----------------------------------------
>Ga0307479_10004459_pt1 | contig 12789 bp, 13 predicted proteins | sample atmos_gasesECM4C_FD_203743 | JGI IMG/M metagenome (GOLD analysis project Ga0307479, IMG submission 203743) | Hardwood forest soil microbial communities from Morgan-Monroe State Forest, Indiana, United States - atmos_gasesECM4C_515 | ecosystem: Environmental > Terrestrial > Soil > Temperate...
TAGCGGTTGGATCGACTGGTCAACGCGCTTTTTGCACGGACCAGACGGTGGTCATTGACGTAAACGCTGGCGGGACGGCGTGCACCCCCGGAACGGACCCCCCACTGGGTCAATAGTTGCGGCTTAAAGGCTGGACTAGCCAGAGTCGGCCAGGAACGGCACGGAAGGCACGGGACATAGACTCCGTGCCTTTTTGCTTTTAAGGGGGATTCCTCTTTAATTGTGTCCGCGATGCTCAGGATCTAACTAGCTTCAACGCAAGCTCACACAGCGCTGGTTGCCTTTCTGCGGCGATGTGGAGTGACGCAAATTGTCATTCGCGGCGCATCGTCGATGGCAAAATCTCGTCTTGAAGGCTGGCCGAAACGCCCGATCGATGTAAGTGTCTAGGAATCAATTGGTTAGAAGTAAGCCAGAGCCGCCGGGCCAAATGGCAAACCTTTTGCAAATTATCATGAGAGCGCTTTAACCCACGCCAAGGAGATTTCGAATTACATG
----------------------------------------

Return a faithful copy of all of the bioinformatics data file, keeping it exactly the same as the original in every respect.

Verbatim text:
>Ga0307479_10004459_pt1 | contig 12789 bp, 13 predicted proteins | sample atmos_gasesECM4C_FD_203743 | JGI IMG/M metagenome (GOLD analysis project Ga0307479, IMG submission 203743) | Hardwood forest soil microbial communities from Morgan-Monroe State Forest, Indiana, United States - atmos_gasesECM4C_515 | ecosystem: Environmental > Terrestrial > Soil > Temperate...
TAGCGGTTGGATCGACTGGTCAACGCGCTTTTTGCACGGACCAGACGGTGGTCATTGACGTAAACGCTGGCGGGACGGCGTGCACCCCCGGAACGGACCCCCCACTGGGTCAATAGTTGCGGCTTAAAGGCTGGACTAGCCAGAGTCGGCCAGGAACGGCACGGAAGGCACGGGACATAGACTCCGTGCCTTTTTGCTTTTAAGGGGGATTCCTCTTTAATTGTGTCCGCGATGCTCAGGATCTAACTAGCTTCAACGCAAGCTCACACAGCGCTGGTTGCCTTTCTGCGGCGATGTGGAGTGACGCAAATTGTCATTCGCGGCGCATCGTCGATGGCAAAATCTCGTCTTGAAGGCTGGCCGAAACGCCCGATCGATGTAAGTGTCTAGGAATCAATTGGTTAGAAGTAAGCCAGAGCCGCCGGGCCAAATGGCAAACCTTTTGCAAATTATCATGAGAGCGCTTTAACCCACGCCAAGGAGATTTCGAATTACATG